Under Title 7, which bans discrimination on the basis of race, sex, religion, disability or national origin, no one disputes that employers are vicariously liable for the actions of their supervisors. This means, for example, that where a supervisor gives consistently poor performance reviews out of prejudice against African Americans, for example, the employer can’t escape liability by arguing that it didn’t know what was happening and that such conduct is contrary to company policy.
But when the harassment involves someone who isn’t a supervisor, a different standard applies. In this situation, an employer will be responsible for work place discrimination only to the extent that it acted negligently in not recognizing or responding to the workplace’s hostile environment.
In Vance v. Ball State University, the Supreme Court decided a case involving an African-American food service worker who did preparation work for the University’s catering service. She complained that a woman who acted as her supervisor constantly harassed her because of her race. For example, the putative supervisor would use racial epithets, menacingly stare at her, and occasionally block her entrance into the elevators when she was trying to deliver food.
The University was aware of these concerns, investigated them and even tried to resolve the situation with the alleged victim. In 2006, Miss Vance started a law suit alleging discrimination under Title 7. Two lower courts dismissed the case concluding that the alleged harasser was not a supervisor of the employee in question. Since the University had effective procedures in place and aggressively addressed the complaints, it was not negligent in addressing this workplace situation. And, since the harasser was not a supervisor, the employer could not be held directly responsible for the alleged misconduct.
So, the Supreme Court had to decide who exactly should be considered a supervisor. The answer to this question is going to be easier than its application. In a 5-4 decision, the Supreme Court held that an individual qualifies as a supervisor only if the person has the power to hire, fire, demote, transfer or discipline an employee. If you think this is restrictive, you’re right. It means that someone who has the authority to delegate work assignments to you and generally make your life a living hell if they want still doesn’t qualify as a supervisor, even if they manage your day-to-day work responsibilities. The court’s holding reverses both the Equal Employment Opportunity Commission’s guidance on the issue and the majority of federal circuit court rulings including the Second Circuit, which has jurisdiction over New York.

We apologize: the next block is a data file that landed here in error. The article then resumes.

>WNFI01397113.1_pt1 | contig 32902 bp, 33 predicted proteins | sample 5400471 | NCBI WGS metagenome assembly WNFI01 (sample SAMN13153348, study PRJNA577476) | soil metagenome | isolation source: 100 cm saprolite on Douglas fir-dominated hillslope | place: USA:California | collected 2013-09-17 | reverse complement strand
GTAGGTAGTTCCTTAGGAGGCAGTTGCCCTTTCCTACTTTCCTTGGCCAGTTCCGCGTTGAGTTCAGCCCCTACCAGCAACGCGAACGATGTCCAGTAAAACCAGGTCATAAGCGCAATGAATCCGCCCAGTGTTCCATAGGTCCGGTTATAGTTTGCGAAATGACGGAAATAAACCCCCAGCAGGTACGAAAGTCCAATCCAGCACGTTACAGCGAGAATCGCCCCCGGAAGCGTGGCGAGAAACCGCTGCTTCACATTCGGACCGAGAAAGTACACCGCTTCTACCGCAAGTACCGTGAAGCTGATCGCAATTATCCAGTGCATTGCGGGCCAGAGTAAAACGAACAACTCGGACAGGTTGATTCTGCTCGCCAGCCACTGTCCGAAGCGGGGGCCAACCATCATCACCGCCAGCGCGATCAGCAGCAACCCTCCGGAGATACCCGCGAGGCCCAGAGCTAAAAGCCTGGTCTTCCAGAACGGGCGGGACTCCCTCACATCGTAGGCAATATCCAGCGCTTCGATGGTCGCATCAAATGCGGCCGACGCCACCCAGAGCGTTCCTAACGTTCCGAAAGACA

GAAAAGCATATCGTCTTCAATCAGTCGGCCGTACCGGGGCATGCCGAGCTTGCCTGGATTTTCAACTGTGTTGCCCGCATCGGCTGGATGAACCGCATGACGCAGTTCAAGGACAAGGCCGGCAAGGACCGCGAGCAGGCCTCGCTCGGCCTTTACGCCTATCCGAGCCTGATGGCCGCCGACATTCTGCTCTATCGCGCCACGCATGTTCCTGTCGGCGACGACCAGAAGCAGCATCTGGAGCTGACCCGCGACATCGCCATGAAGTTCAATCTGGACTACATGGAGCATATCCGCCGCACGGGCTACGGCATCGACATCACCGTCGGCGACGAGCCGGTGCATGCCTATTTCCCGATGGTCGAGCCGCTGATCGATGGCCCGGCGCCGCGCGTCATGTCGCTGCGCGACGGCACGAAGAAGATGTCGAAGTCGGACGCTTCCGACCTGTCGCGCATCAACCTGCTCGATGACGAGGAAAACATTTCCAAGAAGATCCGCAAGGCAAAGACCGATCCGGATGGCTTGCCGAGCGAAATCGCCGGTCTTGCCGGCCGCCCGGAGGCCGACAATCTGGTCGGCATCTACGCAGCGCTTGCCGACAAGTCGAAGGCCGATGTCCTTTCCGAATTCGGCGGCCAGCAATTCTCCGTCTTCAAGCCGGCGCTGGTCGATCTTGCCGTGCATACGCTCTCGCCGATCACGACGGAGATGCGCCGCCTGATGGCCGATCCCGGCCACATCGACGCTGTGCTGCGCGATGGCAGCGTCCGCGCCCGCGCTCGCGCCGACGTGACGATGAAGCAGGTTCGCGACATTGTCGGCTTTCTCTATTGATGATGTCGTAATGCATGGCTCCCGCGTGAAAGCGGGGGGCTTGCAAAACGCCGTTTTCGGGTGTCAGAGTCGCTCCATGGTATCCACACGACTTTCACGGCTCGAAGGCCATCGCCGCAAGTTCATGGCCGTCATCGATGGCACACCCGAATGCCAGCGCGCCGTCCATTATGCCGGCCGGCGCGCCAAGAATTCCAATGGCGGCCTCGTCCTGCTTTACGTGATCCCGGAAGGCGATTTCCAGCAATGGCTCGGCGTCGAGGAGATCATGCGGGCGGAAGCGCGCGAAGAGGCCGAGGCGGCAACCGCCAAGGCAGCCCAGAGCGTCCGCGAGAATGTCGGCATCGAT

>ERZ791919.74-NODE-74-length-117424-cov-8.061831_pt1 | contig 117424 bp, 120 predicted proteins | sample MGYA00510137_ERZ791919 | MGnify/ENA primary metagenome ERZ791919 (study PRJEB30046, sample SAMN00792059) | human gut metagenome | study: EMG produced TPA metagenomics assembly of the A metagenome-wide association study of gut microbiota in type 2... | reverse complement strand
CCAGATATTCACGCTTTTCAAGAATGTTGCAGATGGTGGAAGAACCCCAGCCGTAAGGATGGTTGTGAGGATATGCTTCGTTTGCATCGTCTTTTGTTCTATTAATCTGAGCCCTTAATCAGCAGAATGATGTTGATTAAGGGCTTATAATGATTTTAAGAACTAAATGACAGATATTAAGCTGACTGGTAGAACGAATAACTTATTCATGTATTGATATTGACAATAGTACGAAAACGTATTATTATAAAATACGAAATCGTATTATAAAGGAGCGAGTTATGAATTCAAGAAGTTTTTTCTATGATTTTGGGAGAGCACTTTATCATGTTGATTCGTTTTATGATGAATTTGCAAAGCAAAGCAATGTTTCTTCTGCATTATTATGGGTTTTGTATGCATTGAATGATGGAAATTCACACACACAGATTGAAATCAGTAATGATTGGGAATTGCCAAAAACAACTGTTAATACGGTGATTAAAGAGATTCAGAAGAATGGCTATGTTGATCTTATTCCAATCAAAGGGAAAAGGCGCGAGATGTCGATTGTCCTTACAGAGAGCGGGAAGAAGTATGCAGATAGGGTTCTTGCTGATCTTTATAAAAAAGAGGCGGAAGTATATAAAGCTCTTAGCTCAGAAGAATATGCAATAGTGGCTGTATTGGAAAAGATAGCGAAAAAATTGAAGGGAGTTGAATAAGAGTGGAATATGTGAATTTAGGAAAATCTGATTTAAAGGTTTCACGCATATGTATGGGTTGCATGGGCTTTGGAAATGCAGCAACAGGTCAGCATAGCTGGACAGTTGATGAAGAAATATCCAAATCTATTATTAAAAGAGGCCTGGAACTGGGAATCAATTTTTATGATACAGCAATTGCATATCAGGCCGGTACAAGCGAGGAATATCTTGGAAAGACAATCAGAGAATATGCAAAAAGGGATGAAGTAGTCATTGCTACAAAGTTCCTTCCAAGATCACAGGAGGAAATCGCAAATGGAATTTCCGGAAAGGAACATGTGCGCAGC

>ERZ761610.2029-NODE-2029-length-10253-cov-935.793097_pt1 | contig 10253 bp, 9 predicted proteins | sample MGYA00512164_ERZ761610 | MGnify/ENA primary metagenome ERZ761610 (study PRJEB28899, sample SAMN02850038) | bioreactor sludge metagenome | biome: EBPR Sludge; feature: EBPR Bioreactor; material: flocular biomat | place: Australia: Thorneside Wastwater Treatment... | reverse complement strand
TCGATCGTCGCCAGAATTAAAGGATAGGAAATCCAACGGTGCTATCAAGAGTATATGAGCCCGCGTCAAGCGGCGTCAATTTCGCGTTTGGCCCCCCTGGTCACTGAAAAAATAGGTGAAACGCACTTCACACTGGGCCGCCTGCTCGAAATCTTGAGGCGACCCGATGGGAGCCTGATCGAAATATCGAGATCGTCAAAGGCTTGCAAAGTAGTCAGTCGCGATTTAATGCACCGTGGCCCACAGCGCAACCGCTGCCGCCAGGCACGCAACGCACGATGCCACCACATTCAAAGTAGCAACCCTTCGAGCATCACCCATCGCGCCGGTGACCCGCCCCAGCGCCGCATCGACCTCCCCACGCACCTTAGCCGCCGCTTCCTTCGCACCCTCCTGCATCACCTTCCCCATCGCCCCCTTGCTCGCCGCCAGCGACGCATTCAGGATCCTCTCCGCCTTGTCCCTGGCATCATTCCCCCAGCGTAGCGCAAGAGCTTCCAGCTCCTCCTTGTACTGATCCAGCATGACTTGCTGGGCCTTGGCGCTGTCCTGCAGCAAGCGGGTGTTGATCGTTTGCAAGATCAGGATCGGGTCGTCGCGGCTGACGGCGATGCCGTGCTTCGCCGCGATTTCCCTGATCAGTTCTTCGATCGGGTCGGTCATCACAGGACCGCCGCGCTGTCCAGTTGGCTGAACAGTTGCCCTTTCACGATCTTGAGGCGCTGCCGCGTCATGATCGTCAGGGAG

Under the EEOC’s approach, which is the approach favored by the dissenting opinion in this case, a supervisor is not only an individual who has the authority to make tangible employment decisions, but also includes an individual who has authority to direct an employee’s daily activities.
A few quick thoughts. The decision is a very significant one but it doesn’t mean that Mad Men can break out the Fedoras and the Scotch and start harassing their favorite secretaries. The decision still makes employers responsible for a hostile work environment. However, it is in everyone’s interest to clarify on those employee charts precisely who has responsibility for hiring, firing, promoting and disciplining people in the office.
The majority opinion argues that its rationale will promote clarity in an area of the law that badly needs it. I doubt it. There are plenty of supervisors out there whose opinions as to who should be hired, fired or disciplined carry a tremendous amount of weight, but who don’t make ultimate hiring and firing decisions. The Court’s decision will spawn litigation as to when a person exercises enough day-to-day influence to qualify as a supervisor. These are fact sensitive inquiries and there is no way around it.
Finally, you will be hearing about this case for years to come as both Congress and probably future Presidential candidates will use it to demonstrate their support for women or defend it as an example of a Court properly putting the brakes on regulatory activism. No matter what side you’re on, Congress is free to amend Title VII and states such as New York are free to establish their own standards for supervisor liability under state law. I’ll bet you right now that New York is one of the first states to respond to this decision by doing so.